We got back home for New Year’s, had a quiet night of it, and then slowly dragged ourselves back into the real world.

So here we are, a lightning trip into the present. Now that I’m not on the trains for 4 hours every day, I should hopefully be a bit better about popping in every now and then. Until we see each other next, hope you’re having a good one. 🙂

 

— Kate

Whale, Whale Whale…

So on the evening before my parents left they played an episode of Horizon on BBC Two all about the journey of Hope, the Blue Whale now stationed front and centre here at the Natural History Museum. It’s a great show, and I’m not just saying that because I showed up for about 2.5 seconds in it. Seriously, we had to frame by frame it to catch a glimpse.

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Look on the left Ma – I’m famous!

I’m a bit bummed that they didn’t go into more detail about the 3D scanning as it wasn’t just for the missing flipper, but I’m a totally biased opinion on the matter. Just means something for me to go more in depth on at future conferences I suppose. But seriously though, check it out. I worked alongside Lorraine, Richard, and Arianna, and the project would never have happened without them. Absolutely amazing workers, and generally lovely people to boot!

Been mostly just work/sleep/eat/repeat this week, adjusting to the new transport from house to office, but we did a bit more unpacking over the weekend. M about tried to murder a garage shelving unit, but it’s finally up now and still standing last I saw of it. There’s also a floor in the office that was hidden under the boxes. Who knew?

There was a bit of fun in the middle of last week though with the museum Summer Party! We were all issued a ticket and showed up outside to a mostly sunny evening with free food and drink, accompanied by a pseudo-Mariachi band playing some top hits of the last 25 years. If you haven’t already guessed by now, museum life is never a dull moment, and a museum party is an absolute blast. Got home comically late, but it was well worth it.

 

Gotta be honest, it’s been pretty quiet otherwise, just adjusting to the new changes in life.  Will be back next week with any exciting news, but I suspect it may be a general ‘observations on life’ post. Anyway, speak soon!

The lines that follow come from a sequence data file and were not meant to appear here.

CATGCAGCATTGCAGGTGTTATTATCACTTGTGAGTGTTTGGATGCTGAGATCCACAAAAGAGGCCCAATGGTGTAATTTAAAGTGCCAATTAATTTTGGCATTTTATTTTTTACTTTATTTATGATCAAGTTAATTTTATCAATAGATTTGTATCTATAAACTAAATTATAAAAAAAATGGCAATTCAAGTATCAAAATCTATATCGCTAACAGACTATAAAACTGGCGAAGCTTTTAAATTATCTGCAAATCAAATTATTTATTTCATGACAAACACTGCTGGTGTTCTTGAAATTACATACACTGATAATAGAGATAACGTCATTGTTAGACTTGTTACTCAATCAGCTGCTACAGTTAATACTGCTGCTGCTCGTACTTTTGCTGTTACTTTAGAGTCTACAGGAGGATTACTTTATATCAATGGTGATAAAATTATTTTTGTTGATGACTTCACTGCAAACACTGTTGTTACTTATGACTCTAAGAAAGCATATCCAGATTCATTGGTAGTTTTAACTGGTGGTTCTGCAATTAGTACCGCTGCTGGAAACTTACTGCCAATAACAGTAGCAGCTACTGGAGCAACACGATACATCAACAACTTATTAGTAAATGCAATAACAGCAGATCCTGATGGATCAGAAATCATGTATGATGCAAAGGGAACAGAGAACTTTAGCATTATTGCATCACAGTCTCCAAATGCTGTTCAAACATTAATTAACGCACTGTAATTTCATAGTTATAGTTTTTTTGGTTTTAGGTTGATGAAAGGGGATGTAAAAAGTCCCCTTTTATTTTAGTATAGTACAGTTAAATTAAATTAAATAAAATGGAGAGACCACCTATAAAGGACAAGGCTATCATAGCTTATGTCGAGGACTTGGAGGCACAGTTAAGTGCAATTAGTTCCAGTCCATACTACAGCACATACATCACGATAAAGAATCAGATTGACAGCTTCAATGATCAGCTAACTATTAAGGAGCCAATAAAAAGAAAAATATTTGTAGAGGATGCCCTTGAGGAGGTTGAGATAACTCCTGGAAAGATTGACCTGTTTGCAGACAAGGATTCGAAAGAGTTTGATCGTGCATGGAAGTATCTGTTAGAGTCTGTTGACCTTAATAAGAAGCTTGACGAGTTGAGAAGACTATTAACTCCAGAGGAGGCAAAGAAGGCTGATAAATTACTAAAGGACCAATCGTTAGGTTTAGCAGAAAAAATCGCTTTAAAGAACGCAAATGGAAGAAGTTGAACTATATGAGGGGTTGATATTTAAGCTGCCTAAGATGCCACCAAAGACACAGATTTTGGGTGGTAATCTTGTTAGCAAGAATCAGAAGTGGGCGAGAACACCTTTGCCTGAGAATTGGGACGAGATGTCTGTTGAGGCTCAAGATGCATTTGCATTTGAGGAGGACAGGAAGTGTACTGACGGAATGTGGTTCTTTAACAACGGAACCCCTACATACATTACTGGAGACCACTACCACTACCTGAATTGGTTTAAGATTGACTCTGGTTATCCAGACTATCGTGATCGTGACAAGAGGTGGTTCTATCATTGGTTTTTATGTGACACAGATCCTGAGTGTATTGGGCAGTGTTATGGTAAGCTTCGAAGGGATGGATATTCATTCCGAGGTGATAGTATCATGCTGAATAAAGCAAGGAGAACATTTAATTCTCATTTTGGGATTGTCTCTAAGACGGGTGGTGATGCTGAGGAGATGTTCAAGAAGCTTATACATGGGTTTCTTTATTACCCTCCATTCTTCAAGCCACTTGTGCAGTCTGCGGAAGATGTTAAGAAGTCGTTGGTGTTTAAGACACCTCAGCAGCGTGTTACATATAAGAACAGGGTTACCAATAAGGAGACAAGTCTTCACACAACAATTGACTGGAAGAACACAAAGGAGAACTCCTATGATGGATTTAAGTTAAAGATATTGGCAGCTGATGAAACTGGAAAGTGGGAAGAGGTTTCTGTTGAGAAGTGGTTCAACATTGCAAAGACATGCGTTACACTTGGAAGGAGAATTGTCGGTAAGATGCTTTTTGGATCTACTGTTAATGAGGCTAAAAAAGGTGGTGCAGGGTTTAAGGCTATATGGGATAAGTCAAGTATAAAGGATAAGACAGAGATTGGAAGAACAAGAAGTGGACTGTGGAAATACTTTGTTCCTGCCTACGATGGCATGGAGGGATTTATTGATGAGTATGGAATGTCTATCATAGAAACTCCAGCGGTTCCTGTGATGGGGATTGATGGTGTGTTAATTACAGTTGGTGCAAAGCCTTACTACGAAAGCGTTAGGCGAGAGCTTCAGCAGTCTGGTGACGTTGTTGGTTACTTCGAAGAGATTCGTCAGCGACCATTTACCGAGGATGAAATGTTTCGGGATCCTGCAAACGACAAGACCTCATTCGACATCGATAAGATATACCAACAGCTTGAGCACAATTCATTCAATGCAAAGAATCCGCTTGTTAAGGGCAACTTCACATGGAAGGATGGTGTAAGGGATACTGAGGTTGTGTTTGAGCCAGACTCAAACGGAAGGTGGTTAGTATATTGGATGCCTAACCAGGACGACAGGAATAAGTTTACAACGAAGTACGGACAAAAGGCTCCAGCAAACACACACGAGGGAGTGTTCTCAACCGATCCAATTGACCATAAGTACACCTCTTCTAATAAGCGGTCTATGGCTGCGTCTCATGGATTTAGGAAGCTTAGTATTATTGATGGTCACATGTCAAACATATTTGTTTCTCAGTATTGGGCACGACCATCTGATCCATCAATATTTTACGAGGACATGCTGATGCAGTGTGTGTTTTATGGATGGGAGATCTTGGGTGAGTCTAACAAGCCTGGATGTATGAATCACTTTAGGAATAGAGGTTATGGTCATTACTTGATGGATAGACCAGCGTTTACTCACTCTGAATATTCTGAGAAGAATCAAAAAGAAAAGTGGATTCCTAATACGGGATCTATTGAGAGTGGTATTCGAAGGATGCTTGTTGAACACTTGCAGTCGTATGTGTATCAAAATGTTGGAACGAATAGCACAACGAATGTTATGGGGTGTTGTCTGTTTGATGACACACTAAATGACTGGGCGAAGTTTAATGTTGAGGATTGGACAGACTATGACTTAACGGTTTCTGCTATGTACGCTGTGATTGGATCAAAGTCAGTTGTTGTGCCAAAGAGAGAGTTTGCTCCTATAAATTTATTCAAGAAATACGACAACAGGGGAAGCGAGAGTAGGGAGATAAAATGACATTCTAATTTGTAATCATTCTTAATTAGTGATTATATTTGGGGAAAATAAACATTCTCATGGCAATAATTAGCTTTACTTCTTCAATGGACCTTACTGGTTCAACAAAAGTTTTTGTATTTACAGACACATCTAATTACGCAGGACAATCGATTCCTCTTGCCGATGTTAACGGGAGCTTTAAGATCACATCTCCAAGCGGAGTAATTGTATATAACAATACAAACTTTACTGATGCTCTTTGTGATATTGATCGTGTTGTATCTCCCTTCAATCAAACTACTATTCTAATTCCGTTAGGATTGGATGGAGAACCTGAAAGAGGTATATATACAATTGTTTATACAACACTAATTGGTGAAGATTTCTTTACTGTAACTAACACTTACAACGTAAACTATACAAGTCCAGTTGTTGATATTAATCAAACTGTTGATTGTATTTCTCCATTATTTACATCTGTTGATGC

— Kate

The Big 3-0.

Though he still may be occasionally checked for ID at the grocery store, the Significant Otter has reached the big 30th birthday milestone in life. For the last few birthdays we’ve rather made a habit of going abroad for the big day, but for a milestone birthday you should really celebrate with a big to do. And we most definitely did! M invited all of his friends around on the Saturday before the actual day. Ended up with absolutely perfect weather for the BBQ and partied merrily on until the evening at our local pub The Ship nearby. We had such a great time, I rather forgot to take any photos! Ah well, sign of a good party then. 🙂

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The only photo I got – pre-festivities.

The following weekend we packed up the surviving decorations and drove out to the Cotswolds to celebrate Birthday Round Two with the family. The weather was not as gloriously perfect, but the day of the party held steady and we enjoyed yet another BBQ. You’ll be unsurprised to find out that most of his presents this year were BBQ or otherwise back garden themed.

He may be in his 30s now, but it doesn’t seem like anything has actually changed all that much. (Though there were vegetables at both BBQs – a sign of the times!)

It was a lovely few weekends with both friends and family, and I’m glad we’re heading back out again next month when my parents get back into the UK for a visit.

Well, it’s only taken a few months worth of posting, but as of this entry I’m caught back up into the present(ish)! From here on out, the post and the current events may actually coincide. Maybe. Talk to you next week!

 

— Kate

Lyme Regis Fossil Festival

First major museum field trip! We were given a section at the Lyme Regis Fossil Festival alongside a good handful of colleagues from around the museum. Our demonstrations were on 3D surface scanning and creating 3D images and prints within the Natural History Museum. But first, I had to get there.